Though Artificial Intelligence is a promising technology with the potential to improve our day to day lives, it also has stirred a lot of controversy and concerns regarding privacy, safety, and job security. CNET reported on AI’s relationship with Bill Gates, Microsoft co-founder and current philanthropist, recently spoke at a Stanford Institute for Human-Centered Artificial Intelligence conference regarding AI about both the potential and danger of developing AI.
“The world hasn’t had that many technologies that are both promising and dangerous,” Gates said, citing nuclear energy and nuclear weapons as other developments with the same level of impact. He also said that he has yet to see many ways in which AI has helped society thus far.
Gates has long been wary when it comes to stepping hastily into an age of AI, and claims the best way to use the new technology for good is to funnel it primarily into medicine and education. “It’s a chance to supercharge the social sciences, with the biggest being education itself,” he said.
For example, AI has sifted through 23andMe genetic data to link a shortage of the element selenium with premature births in Africa. This inspired a program that is likely to help 20,000 women give safer and healthier births within eighteen months.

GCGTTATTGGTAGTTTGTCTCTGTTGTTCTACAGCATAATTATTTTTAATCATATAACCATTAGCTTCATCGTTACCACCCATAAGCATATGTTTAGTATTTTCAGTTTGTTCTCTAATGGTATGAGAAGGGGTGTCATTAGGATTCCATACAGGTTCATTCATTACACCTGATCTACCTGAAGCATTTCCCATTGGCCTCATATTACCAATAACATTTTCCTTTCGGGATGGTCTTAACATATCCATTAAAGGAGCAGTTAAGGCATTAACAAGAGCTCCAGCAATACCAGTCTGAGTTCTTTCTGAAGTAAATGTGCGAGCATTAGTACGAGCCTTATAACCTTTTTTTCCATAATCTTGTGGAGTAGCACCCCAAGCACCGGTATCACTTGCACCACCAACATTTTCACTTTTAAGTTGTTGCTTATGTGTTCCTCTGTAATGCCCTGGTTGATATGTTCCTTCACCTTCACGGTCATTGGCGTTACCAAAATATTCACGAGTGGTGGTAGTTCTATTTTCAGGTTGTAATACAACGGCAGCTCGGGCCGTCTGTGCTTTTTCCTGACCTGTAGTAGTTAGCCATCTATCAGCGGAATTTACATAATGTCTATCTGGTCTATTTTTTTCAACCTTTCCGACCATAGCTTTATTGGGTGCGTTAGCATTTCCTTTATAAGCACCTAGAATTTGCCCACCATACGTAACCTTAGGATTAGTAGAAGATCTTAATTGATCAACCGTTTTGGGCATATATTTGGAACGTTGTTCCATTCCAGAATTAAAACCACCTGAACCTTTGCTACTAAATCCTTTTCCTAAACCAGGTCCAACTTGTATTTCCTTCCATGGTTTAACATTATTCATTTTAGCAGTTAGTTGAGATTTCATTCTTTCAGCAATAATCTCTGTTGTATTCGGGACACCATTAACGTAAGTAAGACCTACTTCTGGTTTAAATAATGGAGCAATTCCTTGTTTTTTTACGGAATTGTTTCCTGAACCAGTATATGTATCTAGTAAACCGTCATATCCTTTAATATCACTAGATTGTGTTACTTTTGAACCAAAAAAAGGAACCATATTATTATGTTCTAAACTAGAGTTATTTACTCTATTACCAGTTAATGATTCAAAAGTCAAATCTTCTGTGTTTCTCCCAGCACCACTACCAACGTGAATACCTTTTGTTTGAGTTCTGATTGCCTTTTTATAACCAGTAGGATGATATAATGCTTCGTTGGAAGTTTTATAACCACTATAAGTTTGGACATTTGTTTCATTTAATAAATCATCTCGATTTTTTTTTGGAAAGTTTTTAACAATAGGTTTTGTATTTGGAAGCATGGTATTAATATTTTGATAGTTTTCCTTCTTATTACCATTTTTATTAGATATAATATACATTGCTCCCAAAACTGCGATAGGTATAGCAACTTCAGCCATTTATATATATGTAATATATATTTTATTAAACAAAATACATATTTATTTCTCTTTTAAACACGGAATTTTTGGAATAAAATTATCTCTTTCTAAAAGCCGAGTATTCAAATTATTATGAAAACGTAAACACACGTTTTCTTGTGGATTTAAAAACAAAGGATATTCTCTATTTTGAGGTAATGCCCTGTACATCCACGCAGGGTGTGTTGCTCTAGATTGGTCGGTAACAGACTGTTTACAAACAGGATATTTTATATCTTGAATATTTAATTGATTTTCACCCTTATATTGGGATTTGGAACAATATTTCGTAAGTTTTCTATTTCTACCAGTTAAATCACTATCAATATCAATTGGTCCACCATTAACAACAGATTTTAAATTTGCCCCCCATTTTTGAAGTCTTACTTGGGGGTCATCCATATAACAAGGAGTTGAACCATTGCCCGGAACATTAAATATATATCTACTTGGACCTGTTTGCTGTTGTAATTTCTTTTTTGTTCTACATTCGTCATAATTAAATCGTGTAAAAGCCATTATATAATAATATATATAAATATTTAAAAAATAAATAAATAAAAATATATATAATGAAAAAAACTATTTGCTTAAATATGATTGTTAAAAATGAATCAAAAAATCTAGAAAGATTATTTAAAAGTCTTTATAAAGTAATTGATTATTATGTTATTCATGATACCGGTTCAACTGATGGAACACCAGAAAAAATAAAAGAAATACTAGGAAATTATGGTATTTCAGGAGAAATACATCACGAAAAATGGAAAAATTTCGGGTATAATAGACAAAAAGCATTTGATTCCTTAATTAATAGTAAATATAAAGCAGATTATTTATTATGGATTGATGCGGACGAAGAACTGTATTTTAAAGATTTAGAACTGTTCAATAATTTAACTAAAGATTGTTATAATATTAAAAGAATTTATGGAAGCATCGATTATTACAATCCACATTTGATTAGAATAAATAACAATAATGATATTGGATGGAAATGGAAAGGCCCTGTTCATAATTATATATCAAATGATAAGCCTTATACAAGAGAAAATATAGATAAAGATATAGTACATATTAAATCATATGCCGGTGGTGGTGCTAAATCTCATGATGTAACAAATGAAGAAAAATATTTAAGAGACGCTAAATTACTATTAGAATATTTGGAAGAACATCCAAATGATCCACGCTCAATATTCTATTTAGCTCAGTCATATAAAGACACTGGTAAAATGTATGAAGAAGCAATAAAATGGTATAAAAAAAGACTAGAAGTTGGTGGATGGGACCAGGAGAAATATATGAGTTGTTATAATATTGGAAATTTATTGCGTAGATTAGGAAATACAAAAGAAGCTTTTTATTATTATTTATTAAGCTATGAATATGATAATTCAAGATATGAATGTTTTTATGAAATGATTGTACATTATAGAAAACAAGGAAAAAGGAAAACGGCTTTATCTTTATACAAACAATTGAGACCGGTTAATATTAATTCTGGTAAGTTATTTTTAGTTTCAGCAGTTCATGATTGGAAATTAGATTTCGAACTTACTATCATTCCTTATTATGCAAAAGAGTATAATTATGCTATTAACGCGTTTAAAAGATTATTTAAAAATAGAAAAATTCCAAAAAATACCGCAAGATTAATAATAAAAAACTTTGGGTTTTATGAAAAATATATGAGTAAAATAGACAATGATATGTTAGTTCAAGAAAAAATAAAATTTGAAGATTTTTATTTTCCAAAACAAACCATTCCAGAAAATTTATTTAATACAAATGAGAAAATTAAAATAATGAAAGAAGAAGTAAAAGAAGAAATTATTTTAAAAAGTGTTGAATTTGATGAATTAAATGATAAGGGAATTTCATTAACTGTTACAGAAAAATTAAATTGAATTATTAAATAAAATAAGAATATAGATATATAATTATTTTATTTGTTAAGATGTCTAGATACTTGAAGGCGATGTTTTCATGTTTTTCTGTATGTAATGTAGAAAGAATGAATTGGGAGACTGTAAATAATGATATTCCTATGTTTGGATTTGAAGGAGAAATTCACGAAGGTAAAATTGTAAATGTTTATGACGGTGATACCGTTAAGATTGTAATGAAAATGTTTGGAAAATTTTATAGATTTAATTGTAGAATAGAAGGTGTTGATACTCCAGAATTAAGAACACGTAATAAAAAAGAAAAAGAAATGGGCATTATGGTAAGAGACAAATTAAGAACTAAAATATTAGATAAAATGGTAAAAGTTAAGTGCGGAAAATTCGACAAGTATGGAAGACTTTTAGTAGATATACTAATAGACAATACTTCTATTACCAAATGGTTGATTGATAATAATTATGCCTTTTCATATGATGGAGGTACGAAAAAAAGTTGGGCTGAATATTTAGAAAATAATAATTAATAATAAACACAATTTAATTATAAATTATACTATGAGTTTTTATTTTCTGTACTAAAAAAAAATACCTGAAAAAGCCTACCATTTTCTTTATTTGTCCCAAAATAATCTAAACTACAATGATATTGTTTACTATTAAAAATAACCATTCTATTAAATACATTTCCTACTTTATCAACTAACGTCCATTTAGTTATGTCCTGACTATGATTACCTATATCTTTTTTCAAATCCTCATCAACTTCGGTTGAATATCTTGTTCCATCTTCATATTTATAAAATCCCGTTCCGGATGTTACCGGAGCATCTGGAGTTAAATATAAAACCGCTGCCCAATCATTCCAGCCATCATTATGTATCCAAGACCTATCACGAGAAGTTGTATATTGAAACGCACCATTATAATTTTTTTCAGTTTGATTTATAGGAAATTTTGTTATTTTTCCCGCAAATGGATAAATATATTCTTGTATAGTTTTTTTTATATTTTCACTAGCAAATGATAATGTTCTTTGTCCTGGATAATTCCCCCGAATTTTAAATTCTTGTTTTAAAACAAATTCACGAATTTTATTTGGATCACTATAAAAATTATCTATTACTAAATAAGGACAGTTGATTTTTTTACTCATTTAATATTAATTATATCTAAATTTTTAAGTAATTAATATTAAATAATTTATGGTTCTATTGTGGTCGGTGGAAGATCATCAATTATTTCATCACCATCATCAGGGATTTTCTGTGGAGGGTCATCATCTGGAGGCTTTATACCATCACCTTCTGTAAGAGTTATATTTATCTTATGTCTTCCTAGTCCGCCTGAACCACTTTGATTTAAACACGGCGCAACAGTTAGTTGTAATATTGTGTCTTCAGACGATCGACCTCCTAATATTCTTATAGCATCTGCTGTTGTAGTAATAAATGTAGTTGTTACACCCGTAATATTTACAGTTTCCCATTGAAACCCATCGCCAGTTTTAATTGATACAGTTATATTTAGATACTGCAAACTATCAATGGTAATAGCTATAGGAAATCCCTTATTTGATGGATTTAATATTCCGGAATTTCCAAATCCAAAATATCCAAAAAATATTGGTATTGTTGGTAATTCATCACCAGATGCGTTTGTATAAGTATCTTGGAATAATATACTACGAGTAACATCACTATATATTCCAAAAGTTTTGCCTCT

“We expect to see about 15 percent reduction in prematurity, which for Africa as a whole would project out to be about 80,000 lives saved per year,” Gates said.
AI’s influence on the educational field has been much smaller than it has been in health care, but Gates says schools are an excellent opportunity to use AI for good. “We have not even begun to do that work of understanding motivation and engagement and teaching styles that would really improve the output of the system — better learning, less dropouts.”
AI is currently being used primarily by tech giants to revolutionize the tech industry, but hopefully, we will see it put to use in a way that will benefit the greater good.